Delivering electric pulses to the scalp via a baseball cap may help bald men regrow hair, according to research published last week in the journal ACS Nano.
Researchers from the University of Wisconsin-Madison found that attaching a patch that delivers electric stimulation to rats and mice resulted in increased hair growth and density when compared with treating them with minoxidil lotion (the hair growth ingredient found in Rogaine). The patch sticks to skin and generates gentle electric pulses by using energy from body movement, New Scientist reported.
The patch stimulated faster hair regrowth in shaved rats. It also led to more hair growth in mice that are hairless due to genetic deficiencies: After nine days, 2 mm-long fur grew on the mice skin under the patch, compared with 1 mm-long fur that grew on the skin treated with the minoxidil lotion.
With those promising results, the researchers next designed a baseball cap that covers the scalp in the patch material. They're seeking approval to test it in men in a clinical trial, and hope to begin those tests within six months, researcher Xudong Wang, a professor of materials science and engineering at the University of Wisconsin-Madison, told CNET in an email.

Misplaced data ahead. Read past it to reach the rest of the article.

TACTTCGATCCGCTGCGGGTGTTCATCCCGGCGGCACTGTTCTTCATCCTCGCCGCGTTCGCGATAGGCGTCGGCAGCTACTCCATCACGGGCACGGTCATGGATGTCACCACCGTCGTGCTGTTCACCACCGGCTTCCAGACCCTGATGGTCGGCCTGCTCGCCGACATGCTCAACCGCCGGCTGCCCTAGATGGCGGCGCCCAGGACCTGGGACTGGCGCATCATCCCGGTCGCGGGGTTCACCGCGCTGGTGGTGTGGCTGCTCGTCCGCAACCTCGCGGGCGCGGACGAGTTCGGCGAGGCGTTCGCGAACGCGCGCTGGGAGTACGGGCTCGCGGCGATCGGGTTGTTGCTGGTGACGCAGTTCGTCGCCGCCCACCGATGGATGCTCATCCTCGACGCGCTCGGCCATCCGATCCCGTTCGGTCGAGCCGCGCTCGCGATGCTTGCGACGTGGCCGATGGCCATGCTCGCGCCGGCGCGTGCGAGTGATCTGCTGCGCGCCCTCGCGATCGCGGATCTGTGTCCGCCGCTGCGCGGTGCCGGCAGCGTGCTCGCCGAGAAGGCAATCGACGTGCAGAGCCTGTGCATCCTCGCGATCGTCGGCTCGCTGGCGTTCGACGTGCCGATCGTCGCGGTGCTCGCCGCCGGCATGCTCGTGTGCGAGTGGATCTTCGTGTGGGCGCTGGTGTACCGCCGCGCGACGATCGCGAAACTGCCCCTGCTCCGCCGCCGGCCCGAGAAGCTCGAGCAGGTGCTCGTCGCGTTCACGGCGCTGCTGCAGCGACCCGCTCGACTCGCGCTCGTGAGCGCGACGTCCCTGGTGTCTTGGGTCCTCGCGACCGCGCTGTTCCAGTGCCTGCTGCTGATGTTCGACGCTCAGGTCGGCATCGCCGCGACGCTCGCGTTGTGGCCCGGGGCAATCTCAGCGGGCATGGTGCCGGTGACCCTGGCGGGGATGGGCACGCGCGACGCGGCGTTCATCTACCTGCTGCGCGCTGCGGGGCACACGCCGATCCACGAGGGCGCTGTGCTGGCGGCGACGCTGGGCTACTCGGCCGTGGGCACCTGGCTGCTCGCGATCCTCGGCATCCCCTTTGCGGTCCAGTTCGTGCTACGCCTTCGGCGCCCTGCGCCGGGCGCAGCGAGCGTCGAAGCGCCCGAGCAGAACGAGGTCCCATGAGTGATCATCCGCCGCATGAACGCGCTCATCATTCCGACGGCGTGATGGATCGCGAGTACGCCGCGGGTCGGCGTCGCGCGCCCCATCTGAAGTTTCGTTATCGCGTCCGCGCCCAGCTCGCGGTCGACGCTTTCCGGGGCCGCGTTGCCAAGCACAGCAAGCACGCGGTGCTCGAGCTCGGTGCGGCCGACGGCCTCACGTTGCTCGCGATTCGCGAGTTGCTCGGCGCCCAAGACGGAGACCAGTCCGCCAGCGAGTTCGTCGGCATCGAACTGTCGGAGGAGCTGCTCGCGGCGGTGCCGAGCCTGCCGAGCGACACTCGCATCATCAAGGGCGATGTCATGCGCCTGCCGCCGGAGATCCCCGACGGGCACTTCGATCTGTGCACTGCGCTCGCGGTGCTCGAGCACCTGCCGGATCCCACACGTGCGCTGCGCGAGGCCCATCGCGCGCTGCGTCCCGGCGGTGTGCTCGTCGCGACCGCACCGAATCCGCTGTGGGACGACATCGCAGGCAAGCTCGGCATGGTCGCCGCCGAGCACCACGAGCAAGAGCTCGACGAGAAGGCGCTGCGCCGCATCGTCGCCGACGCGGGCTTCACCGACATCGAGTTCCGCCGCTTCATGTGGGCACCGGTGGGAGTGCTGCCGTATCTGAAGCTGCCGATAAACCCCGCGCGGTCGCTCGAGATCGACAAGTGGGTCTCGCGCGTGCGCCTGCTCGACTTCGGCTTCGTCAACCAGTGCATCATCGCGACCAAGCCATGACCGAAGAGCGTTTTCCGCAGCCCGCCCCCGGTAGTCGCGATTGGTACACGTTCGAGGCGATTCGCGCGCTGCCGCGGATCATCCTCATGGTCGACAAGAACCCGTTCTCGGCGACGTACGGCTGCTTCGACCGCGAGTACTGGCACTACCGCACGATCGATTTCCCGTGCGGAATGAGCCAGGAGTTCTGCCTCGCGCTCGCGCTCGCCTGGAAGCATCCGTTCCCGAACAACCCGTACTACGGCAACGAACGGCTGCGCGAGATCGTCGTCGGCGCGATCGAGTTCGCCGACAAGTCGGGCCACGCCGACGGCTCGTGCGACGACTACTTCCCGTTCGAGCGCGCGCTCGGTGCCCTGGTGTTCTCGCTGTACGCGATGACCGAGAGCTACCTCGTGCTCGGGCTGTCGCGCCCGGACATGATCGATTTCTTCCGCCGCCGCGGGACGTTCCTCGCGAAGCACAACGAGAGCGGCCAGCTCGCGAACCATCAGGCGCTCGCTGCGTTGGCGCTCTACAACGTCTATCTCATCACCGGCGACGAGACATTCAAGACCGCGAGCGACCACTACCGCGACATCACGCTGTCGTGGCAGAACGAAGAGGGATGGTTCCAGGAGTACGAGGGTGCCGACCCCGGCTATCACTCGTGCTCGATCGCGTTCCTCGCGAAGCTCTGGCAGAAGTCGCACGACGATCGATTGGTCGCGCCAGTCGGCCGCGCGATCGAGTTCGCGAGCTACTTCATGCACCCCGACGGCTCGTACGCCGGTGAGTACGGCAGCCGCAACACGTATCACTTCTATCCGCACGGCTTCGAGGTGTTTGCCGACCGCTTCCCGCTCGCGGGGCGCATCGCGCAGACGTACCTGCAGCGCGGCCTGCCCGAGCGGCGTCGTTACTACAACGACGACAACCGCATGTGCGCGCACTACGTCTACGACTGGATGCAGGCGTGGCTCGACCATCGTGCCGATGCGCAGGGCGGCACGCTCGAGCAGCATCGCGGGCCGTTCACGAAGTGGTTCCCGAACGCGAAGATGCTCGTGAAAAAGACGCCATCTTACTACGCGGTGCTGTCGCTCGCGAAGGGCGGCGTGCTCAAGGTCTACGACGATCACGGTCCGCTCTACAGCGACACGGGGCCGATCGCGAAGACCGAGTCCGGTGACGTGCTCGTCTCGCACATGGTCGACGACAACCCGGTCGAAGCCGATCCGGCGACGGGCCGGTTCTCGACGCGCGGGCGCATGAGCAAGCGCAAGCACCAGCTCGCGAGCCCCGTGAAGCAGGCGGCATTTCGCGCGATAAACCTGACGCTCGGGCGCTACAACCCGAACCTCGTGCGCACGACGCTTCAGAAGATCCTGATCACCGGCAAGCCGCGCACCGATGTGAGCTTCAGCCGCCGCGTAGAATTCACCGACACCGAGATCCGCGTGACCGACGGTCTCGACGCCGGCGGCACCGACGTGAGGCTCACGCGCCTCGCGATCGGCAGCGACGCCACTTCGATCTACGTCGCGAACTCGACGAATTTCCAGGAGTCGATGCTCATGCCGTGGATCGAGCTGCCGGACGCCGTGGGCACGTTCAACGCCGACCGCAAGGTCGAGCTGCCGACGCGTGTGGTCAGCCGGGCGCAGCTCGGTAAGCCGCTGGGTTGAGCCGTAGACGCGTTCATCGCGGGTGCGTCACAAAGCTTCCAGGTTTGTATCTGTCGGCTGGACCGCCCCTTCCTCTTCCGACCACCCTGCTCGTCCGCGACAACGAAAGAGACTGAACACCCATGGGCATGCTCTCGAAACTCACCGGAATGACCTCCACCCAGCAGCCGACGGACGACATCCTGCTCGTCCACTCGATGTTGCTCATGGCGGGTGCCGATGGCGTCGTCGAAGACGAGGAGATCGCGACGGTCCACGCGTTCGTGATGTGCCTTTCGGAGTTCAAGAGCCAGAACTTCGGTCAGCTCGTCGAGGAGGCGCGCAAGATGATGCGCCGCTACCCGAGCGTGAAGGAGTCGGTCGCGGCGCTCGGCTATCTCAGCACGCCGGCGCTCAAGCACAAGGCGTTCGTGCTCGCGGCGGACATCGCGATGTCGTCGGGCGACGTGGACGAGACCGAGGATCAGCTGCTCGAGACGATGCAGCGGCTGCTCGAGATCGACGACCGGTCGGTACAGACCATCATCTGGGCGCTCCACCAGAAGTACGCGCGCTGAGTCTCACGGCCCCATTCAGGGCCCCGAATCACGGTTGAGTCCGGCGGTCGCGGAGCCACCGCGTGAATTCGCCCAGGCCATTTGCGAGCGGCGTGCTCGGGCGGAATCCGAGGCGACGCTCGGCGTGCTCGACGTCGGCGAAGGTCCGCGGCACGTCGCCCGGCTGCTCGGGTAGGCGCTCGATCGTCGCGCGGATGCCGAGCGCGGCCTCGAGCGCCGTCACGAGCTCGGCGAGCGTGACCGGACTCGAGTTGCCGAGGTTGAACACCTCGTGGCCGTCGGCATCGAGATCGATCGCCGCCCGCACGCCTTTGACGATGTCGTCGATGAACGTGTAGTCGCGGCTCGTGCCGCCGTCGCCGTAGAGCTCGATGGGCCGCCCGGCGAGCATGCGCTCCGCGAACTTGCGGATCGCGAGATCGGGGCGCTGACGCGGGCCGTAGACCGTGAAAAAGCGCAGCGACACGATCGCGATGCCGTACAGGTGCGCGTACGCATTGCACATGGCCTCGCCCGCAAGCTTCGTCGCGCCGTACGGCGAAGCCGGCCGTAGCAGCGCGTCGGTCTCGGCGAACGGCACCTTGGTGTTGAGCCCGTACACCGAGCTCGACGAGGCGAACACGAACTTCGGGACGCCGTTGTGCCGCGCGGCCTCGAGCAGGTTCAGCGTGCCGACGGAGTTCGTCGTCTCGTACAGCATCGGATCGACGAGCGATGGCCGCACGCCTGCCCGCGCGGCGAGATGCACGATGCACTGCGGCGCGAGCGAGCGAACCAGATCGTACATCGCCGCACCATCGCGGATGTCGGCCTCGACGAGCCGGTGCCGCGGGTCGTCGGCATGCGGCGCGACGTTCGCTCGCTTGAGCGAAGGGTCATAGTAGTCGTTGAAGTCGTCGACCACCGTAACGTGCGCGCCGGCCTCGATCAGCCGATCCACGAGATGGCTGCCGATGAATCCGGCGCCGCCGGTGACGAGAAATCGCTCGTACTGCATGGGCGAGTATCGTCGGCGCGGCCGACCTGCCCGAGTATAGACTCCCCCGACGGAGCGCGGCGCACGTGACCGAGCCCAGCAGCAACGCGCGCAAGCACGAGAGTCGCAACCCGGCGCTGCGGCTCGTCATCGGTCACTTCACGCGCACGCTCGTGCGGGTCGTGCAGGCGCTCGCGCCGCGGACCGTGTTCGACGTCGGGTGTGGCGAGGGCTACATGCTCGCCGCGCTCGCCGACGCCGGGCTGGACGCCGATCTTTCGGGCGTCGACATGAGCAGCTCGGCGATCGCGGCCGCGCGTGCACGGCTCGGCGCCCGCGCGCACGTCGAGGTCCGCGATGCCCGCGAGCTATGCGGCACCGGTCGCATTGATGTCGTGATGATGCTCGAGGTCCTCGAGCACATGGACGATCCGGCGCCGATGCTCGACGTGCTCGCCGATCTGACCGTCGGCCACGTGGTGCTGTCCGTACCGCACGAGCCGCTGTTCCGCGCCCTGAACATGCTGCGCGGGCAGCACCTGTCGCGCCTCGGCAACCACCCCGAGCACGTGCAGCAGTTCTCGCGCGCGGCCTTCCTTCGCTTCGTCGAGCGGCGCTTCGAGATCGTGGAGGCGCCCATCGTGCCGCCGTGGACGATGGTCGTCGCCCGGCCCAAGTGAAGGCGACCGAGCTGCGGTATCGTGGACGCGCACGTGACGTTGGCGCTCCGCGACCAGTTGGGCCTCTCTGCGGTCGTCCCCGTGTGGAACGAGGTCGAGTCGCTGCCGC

"To work on humans has always been our ultimate goal," Wang said. "We chose the nude mice model because it is a typical example tested for many hair generation medicines. It provides a good reference to validate the technology."
The cap isn't producing crazy electric shocks; the pulses are very gentle, Wang said. However, it'll likely work only in men who are currently losing their hair or have recently become bald -- after being bald for years, the skin loses its ability to generate new hair follicles, he added.
"Our new technology can really make peoples lives better," Wang said, as it would be noninvasive and low-cost.
The researchers didn't immediately respond to requests for comment.